Contact details

Integrated Dairies Limited
No 1 Friesland Road
P. O. Box 97
Vom – Jos, Plateau State

Farm Fresh

Fragrant Lemons

In my kitchen are the most fragrant lemons ever. I stopped to buy them on a Friday evening, when all I wanted to do was go home and rest. I picked up 3, but had the good sense to give one a sniff. When I did, I was transported to citrus heaven. From which I descended back to earth and bought up the lady’s entire stash. At only 100 naira (60 US cents) for 3 lemons, it was a steal!

I’ve made lemonade. That’s what the lemons reminded me off. I’ve saved all the used up skins and piths in a ziploc – I’m going to make some sugar, that I’ll freeze and add to sorbets and ice-creams, cakes and bakes. I am going to preserve pleasure of these lemons for months to come.

I am also going to plant the seeds. And nurture them. And hopefully give myself the pleasure of these lemons, for years to come! Thanks to Deepa, I know how!

Pitanga Cherries

There is a whole post coming on this cherries, which my friends and I would ‘pluck’ off trees as children. I can now share the same tradition of foraging with my children. They are delicious, somewhat sweet, somewhat peppery and a treat to enjoy on a hot November day!

They are a tropical delight, also known as Surinam or Brazilian cherries. Aren’t they gorgeous???

Pitanga cherries on a plate

 Gifts from my garden

In my kitchen is a testament to just how green the grass is in Nigeria – a myriad collection of herbs.  And this is no metaphor, or wisecrack. The physical greenery is stunning in the depth of colour and the freshness of leaves. Plant a seed, plant any seed….and watch it grow into bushes, with thick lush leaves.

Homegrown herbs
Front, left: Waterleaf – green plants with purple flowers; Front, right: Thai Basil. Back, left: Lemon grass stalks; Back, right: Savoury

The grass grows in thick clumps, not the fine, cropped short ‘carpet’ grass of perfectly mown lawns which human feet shy away from, for their perfectly manicure corners. No this is unfettered growth, out of the goodness of the earth, of the soil, with the abundant rainfall.

In my kitchen I have  lemon grass which is no surprise, in Nigeria it grows in bushes! Most places in the world sell lemon grass stalks. While the leaves don’t feature chopped up in recipes, they are wonderfully fragrant, full of flavor and lend fresh, citrus flavours to soups and broths. I snip off a few leaves, wash them, bruise them and make a parcel by folding the leaves, reserving one to knot the bunch. This is thrown into my pot of pepper soup and left to simmer till its ready. Once done, I fish out and discard it. And I’m never afraid that I’ll run out.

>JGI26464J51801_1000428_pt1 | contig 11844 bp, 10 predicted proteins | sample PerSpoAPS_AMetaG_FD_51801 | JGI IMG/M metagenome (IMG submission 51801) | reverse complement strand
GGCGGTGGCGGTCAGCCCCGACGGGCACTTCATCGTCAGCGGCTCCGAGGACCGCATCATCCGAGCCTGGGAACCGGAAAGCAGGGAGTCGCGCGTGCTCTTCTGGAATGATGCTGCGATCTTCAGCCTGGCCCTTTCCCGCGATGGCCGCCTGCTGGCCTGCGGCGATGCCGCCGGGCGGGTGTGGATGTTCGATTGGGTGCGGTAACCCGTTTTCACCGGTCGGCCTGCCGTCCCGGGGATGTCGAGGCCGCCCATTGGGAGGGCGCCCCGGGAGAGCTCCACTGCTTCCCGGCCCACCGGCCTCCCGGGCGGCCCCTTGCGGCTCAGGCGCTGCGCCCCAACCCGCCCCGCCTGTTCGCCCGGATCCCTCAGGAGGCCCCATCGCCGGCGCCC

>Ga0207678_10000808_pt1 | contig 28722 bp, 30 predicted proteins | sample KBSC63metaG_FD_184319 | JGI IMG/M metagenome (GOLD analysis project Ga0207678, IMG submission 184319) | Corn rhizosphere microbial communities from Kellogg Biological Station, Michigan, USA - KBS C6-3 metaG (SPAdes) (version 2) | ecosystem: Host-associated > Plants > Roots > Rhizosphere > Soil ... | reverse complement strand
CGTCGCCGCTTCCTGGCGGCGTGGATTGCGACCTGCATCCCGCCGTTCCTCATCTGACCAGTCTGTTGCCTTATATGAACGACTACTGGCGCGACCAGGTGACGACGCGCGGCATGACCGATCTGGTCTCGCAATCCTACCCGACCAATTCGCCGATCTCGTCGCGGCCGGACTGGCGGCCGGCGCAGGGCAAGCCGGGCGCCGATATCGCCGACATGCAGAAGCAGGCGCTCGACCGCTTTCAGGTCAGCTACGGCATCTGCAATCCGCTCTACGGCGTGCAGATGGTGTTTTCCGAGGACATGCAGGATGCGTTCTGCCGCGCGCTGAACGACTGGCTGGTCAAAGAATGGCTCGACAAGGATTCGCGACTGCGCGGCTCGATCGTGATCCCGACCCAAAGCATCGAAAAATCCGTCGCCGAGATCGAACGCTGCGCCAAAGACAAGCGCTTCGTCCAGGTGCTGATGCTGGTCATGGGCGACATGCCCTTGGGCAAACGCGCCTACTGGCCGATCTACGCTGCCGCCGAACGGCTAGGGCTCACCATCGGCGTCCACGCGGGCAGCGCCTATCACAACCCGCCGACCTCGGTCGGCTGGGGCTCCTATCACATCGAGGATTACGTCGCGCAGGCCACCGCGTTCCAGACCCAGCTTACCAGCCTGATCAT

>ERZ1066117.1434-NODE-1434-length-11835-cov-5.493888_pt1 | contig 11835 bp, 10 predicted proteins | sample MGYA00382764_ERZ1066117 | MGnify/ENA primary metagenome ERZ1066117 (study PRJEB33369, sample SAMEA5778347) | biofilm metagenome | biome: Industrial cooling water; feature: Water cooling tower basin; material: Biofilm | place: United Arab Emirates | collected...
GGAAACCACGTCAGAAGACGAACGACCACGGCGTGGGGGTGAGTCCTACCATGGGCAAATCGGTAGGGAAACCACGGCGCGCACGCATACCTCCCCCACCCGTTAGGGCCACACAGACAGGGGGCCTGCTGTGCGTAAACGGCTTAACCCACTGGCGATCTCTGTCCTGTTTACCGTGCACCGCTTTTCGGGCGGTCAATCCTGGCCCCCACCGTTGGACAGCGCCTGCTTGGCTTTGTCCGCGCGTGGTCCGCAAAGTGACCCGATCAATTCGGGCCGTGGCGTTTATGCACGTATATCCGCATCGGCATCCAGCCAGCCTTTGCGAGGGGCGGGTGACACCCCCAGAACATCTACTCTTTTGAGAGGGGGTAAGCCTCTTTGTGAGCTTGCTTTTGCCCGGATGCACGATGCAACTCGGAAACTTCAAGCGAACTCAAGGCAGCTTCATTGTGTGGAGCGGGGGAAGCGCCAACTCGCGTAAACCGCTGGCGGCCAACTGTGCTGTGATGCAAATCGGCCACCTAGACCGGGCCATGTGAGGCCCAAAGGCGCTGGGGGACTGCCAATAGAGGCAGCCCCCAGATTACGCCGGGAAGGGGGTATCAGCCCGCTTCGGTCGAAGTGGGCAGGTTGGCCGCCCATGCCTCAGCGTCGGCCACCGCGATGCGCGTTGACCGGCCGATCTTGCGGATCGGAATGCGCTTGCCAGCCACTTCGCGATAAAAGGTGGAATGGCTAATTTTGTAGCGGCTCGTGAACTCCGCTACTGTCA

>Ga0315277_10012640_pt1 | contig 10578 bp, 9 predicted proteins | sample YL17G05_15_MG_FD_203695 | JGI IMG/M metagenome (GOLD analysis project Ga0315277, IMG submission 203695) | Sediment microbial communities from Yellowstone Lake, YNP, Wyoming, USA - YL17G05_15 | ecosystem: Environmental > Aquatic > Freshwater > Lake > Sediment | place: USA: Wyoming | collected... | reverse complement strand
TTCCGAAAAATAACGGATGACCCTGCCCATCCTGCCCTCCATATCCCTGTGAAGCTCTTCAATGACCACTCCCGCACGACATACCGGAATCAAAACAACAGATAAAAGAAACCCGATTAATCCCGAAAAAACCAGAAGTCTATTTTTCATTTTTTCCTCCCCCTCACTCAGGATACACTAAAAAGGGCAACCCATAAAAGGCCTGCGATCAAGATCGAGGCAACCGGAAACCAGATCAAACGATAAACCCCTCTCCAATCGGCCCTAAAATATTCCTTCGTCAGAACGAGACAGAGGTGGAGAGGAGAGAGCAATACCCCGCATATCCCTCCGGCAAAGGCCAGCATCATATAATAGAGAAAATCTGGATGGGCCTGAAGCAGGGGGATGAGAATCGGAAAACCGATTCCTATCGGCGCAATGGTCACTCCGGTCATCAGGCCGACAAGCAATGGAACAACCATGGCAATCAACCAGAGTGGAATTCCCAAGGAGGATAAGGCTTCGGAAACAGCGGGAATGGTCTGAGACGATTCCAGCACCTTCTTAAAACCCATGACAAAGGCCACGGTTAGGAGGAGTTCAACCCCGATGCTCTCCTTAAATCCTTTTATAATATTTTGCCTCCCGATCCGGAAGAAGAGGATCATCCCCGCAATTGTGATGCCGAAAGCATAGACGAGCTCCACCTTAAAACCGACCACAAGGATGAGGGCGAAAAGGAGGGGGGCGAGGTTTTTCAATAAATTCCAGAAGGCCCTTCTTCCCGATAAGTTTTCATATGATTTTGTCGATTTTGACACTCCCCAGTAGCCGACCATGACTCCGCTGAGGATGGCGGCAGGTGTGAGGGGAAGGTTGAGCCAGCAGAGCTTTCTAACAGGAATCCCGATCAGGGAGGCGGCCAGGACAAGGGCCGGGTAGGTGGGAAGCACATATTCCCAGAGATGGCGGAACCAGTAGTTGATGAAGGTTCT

Potted Lemongrass, with tall blades and thick stalks

Savoury? Now there’s a surprise. I have Summer  Savoury, (not Winter Savoury) and I love it! A popular Acadian (Canadian) and French herb, often used in beans and pork dishes, rabbit and chicken, it has blossomed in my garden, from seed. I didn’t know I had a streak of green in thumb or finger. And now wherever fresh thyme is called for, I use savoury!

Blossoming Summer Savoury

When I started planting the seeds, people asked ‘Are you sure the seeds will grow?’ I heard doubt and disbelief in their words. ‘They might grow and they might not, but till I sow that seed…..I will have NO way of telling’.  And that’s how it is with good deeds too isn’t it?

Basil buds

Basil is the absolute triumph in my garden.  Thai basil, Italian Basil, Lemon basil. The plants are prolific and tower over everything.

Italian Basil

My cilantro plant produced great leaves, flowered and now the seeded (buds) have been cut off and are drying in my kitchen, ready for next year’s planting.  This is by far the most wondrous thing about all the planting for Cilantro is a herb that I cant live without, one that I haven’t so much as purchased a leaf of in the last four months!

Seeds of my ‘annual’ cilantro plant: cut, dried and saved for planting next year

My radishes grew. I planted them late. I didn’t read the instructions right. Didn’t thin the plants once there were 3/4 leaves. I ended up with radish leaves and no bulbs. Well 2 bulbs to be exact. One which I washed and dipped in butter.

One of two radish bulbs! Delicious dipped in butter and sprinkled with salt!

My asparagus is budding too. I planted it at the same time as I did the radishes. I didn’t read the instructions to plant them indoors and transplant later. I’ll try again next year.

Spiny Asparagus